Loving ’till it Hurts

(Yes, that’s what she said.)

Today I was reminded of a post in Naomi Uyama’s old MySpace blog.  Even though this was written 4 years ago, it is still so very very true today.

“When I started dancing almost 10 years ago I didn’t have a goal to get where I’m at now really. I don’t know what I would have said if you’d told me then I’d be making a living from it. I just enjoyed it so much I wanted to do it as much as I could, I soaked up any and all information like a little sponge, and my greatest dream was to someday be in a jam. I see some newbies with these goals of winning big contests and becoming big names and I wonder how much they genuinely enjoy lindy hop itself. Like they could substitute squash, or tiddly winks, or tetris for it if those could give them the same returns they believe they can get from the dance world.”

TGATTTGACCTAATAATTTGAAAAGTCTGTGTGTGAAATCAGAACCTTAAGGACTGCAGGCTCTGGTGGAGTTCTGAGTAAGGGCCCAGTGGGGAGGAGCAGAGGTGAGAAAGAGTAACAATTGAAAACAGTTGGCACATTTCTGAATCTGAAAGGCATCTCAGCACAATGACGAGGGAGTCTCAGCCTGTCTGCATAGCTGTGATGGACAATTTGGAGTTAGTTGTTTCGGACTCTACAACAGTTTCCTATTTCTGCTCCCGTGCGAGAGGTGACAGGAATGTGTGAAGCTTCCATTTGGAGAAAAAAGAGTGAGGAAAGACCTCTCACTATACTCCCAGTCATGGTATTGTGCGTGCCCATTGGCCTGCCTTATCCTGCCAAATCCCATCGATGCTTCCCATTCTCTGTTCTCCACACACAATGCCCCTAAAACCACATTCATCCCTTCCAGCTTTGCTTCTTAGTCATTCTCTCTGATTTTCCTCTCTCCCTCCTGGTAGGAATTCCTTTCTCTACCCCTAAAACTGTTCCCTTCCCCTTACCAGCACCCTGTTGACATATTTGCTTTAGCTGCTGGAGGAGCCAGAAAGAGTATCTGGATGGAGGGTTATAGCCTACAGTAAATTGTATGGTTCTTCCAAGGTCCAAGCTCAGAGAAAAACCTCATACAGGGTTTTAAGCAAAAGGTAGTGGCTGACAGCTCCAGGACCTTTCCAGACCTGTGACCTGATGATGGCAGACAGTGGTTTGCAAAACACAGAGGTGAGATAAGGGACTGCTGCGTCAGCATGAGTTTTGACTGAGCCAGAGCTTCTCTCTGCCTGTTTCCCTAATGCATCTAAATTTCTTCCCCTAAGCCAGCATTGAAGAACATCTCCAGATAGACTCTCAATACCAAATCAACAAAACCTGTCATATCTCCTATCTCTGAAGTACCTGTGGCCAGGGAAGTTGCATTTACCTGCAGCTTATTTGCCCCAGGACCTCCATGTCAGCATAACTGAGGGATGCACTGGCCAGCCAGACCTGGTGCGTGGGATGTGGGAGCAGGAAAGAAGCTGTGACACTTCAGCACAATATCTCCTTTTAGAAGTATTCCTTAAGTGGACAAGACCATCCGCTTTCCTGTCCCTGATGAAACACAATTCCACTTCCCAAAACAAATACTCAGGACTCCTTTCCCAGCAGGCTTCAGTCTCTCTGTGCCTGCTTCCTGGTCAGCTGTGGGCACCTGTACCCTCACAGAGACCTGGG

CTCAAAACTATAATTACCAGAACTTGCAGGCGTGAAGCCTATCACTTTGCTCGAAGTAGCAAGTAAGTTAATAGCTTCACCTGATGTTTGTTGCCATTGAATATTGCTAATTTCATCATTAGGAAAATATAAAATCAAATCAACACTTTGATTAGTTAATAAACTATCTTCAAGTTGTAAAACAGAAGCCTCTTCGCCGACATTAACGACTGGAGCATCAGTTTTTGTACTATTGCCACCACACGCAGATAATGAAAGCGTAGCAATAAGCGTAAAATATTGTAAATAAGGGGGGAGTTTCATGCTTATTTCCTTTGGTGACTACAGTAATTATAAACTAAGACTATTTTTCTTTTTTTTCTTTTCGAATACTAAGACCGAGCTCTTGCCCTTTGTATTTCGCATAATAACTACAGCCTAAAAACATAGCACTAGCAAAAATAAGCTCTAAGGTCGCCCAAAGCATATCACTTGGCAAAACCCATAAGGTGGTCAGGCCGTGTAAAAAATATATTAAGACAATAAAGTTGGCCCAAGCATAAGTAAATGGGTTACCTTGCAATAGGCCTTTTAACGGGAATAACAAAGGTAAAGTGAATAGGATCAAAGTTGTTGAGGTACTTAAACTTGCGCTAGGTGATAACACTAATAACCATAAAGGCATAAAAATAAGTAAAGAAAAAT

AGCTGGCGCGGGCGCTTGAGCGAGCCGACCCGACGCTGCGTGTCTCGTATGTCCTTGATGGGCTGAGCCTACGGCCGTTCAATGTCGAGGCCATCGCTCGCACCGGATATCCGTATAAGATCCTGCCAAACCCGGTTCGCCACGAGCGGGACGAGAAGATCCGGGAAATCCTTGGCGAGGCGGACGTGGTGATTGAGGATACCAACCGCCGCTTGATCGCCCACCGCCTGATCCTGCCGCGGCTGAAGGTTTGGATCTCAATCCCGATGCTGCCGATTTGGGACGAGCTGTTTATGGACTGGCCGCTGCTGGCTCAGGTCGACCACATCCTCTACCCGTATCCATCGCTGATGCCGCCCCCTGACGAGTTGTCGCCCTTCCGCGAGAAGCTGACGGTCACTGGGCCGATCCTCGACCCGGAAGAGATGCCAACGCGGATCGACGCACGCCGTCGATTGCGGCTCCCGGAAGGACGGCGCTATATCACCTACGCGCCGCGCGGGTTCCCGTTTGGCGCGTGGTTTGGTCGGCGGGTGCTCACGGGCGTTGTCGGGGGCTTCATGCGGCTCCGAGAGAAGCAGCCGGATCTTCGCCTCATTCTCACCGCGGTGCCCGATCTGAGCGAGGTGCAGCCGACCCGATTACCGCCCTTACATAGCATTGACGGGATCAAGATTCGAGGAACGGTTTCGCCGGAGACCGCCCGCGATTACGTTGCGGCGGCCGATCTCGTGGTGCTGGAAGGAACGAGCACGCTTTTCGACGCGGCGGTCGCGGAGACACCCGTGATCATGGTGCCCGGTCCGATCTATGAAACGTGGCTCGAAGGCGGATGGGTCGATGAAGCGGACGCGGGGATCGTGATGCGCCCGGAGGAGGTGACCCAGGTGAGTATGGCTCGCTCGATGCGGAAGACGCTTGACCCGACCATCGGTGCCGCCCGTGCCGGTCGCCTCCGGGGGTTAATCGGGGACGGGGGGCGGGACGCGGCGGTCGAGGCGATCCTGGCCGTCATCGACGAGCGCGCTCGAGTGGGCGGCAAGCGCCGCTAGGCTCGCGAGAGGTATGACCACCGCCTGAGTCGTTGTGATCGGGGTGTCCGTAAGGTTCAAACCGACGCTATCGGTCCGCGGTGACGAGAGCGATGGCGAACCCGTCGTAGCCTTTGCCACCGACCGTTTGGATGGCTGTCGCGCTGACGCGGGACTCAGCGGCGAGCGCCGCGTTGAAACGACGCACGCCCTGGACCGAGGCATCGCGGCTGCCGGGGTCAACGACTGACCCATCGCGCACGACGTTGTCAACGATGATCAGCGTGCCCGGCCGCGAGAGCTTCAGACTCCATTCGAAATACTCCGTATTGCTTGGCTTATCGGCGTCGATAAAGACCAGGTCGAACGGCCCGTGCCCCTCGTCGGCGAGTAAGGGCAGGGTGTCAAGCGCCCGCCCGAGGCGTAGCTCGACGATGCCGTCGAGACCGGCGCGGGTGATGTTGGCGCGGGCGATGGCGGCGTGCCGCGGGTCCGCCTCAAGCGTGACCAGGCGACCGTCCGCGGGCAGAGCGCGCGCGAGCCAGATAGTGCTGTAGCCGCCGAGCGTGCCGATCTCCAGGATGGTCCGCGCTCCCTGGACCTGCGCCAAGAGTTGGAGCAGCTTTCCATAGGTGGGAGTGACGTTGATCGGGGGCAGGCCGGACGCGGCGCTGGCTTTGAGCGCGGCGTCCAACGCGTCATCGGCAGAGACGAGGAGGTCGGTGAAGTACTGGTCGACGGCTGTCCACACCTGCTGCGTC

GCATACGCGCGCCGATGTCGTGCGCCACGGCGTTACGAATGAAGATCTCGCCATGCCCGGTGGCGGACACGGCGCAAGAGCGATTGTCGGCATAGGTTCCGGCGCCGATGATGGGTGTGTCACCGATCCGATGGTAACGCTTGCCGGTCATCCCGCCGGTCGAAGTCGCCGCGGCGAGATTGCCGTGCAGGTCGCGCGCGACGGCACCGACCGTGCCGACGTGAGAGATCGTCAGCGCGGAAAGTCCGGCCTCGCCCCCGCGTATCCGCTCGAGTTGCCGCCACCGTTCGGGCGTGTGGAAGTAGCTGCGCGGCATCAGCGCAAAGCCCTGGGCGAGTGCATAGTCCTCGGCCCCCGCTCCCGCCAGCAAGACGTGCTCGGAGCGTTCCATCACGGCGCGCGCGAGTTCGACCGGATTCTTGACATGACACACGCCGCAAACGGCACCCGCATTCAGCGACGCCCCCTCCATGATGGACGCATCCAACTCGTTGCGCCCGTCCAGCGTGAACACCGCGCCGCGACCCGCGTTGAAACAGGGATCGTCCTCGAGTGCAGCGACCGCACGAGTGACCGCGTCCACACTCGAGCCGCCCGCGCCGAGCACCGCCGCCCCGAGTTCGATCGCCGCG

I feel like more and more nowadays people are becoming obsessed with winning and titles and social status. Are they trying to find validation for themselves? For their dancing? Is this how they think they will feel fulfilled? If so, what they seek is futile. They won’t find their fulfillment in these places. In fact they probably won’t ever find fulfillment.

For me, fulfillment comes from just dancing. Every second I get to dance I value and cherish deeply. Fulfillment for me is loving the dance so much you can barely stand it, till it hurts. And it’s frustrating, and lovely, and fantastic, and heartbreaking, and exhilarating, and addicting, and enthralling, and life sucking, and so many more other things you feel all at once.

For me dancing is communicating. Communicating how much I love this dance, what my ideas are about the dance, about the music being played at that moment. And I’m not just communicating these things to my partner, I’m communicating these things to anyone who glances at me as the pass by, or whoever happens to catch a glimpse of me in a jack and jill prelim. That is why competitions are such powerful experiences for me.